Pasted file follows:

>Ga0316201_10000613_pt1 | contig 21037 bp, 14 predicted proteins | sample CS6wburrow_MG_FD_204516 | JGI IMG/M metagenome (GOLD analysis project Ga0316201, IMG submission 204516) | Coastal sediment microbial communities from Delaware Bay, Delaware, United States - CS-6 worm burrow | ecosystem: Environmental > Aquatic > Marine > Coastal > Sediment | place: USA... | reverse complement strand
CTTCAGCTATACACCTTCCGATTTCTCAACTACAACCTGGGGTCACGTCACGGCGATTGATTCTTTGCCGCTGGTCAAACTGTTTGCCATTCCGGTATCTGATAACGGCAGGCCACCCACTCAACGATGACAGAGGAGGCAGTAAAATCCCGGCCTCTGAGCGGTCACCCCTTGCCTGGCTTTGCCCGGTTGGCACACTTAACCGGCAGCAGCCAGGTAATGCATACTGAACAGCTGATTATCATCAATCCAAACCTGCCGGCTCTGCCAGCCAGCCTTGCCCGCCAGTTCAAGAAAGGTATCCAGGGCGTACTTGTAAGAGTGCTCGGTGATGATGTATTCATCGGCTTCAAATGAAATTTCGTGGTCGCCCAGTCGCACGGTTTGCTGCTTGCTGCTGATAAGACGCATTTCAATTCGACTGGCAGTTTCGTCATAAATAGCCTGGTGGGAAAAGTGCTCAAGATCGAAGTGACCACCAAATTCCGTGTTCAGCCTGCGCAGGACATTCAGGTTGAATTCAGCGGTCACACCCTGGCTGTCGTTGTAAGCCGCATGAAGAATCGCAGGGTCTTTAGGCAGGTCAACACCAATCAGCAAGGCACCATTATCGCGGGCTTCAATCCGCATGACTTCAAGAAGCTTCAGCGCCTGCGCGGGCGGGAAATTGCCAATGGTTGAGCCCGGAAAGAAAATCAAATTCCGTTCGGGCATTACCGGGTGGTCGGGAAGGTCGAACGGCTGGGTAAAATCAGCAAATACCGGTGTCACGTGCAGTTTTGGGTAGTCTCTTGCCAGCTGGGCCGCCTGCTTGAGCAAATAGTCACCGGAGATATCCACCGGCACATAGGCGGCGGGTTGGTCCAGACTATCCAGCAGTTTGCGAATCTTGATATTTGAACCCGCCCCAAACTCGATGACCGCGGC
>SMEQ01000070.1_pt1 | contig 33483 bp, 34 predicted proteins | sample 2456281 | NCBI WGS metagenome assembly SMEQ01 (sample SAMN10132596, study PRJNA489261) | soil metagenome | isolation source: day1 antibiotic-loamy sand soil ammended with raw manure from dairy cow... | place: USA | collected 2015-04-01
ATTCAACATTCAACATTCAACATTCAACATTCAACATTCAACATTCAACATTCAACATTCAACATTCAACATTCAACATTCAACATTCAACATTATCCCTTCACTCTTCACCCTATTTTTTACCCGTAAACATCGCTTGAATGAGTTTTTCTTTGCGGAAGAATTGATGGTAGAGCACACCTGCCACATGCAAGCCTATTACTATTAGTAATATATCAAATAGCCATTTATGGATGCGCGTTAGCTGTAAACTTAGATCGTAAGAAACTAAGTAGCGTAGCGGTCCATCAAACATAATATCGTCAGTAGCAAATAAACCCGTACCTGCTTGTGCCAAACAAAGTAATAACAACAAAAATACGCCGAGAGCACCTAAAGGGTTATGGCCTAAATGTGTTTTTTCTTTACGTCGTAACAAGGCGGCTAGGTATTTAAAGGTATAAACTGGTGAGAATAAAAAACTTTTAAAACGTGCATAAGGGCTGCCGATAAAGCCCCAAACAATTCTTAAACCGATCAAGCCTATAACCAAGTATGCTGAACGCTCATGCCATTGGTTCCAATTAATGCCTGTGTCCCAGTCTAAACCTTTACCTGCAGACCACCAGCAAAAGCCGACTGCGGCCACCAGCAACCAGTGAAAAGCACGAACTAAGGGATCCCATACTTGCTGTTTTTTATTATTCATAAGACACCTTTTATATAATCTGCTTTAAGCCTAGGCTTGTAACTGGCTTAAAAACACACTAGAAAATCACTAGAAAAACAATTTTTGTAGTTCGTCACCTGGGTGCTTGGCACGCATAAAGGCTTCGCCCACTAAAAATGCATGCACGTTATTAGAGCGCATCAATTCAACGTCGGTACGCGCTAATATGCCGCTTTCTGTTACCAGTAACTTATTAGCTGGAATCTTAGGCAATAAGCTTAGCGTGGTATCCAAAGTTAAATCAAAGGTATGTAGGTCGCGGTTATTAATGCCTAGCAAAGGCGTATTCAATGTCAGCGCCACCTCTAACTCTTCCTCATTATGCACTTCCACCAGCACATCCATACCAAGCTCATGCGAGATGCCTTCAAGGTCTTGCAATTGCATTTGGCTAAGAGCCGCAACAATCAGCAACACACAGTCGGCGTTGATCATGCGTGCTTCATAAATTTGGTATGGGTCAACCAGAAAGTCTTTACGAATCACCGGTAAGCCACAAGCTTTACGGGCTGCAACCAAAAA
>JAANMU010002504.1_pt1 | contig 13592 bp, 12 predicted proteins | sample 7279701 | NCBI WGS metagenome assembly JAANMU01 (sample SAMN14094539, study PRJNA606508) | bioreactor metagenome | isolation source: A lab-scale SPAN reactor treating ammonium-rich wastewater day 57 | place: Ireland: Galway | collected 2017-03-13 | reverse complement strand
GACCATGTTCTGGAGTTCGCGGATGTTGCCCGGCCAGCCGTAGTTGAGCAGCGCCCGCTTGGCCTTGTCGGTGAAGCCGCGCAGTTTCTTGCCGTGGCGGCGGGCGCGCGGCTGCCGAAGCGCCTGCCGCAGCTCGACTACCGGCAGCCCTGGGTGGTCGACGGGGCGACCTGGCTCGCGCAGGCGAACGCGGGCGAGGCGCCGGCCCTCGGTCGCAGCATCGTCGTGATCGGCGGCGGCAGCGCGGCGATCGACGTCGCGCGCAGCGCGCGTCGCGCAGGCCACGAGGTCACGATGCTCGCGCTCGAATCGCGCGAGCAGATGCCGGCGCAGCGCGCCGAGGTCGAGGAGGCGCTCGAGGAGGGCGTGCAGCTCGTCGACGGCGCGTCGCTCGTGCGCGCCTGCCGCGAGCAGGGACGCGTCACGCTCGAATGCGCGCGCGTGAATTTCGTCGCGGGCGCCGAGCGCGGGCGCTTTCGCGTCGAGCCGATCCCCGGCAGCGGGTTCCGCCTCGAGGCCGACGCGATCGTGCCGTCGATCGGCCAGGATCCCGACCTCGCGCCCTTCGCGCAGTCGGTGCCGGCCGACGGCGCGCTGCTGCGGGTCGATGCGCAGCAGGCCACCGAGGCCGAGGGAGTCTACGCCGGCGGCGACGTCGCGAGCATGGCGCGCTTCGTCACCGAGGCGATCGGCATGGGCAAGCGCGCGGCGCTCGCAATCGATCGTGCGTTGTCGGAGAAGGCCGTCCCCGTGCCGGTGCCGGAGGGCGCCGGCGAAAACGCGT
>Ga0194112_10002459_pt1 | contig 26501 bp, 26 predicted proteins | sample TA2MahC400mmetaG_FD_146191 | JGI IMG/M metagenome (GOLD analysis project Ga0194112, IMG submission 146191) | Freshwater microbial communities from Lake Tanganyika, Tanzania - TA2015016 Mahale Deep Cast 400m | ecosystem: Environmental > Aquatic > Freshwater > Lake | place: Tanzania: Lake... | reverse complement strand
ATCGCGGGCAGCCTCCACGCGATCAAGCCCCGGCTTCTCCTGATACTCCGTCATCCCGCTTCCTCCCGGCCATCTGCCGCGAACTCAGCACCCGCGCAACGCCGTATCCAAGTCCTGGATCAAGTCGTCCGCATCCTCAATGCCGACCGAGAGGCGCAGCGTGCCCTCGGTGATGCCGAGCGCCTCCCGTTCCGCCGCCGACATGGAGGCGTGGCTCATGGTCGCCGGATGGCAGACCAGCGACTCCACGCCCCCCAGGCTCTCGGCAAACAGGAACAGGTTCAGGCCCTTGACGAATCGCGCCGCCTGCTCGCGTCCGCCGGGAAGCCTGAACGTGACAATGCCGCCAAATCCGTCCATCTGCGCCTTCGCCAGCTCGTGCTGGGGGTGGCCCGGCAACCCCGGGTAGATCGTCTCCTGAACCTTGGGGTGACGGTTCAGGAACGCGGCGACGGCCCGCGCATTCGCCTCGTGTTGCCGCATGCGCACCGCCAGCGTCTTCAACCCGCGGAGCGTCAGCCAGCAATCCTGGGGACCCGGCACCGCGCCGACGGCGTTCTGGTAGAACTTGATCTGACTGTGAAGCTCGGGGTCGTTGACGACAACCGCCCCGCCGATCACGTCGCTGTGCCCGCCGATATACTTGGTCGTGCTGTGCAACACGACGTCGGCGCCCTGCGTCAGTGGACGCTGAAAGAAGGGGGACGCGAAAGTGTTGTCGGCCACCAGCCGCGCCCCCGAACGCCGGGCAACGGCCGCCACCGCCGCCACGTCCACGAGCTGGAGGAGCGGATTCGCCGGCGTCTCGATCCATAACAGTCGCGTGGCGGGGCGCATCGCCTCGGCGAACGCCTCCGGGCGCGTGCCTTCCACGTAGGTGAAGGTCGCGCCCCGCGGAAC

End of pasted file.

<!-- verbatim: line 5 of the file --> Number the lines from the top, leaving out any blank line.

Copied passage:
>JAANMU010002504.1_pt1 | contig 13592 bp, 12 predicted proteins | sample 7279701 | NCBI WGS metagenome assembly JAANMU01 (sample SAMN14094539, study PRJNA606508) | bioreactor metagenome | isolation source: A lab-scale SPAN reactor treating ammonium-rich wastewater day 57 | place: Ireland: Galway | collected 2017-03-13 | reverse complement strand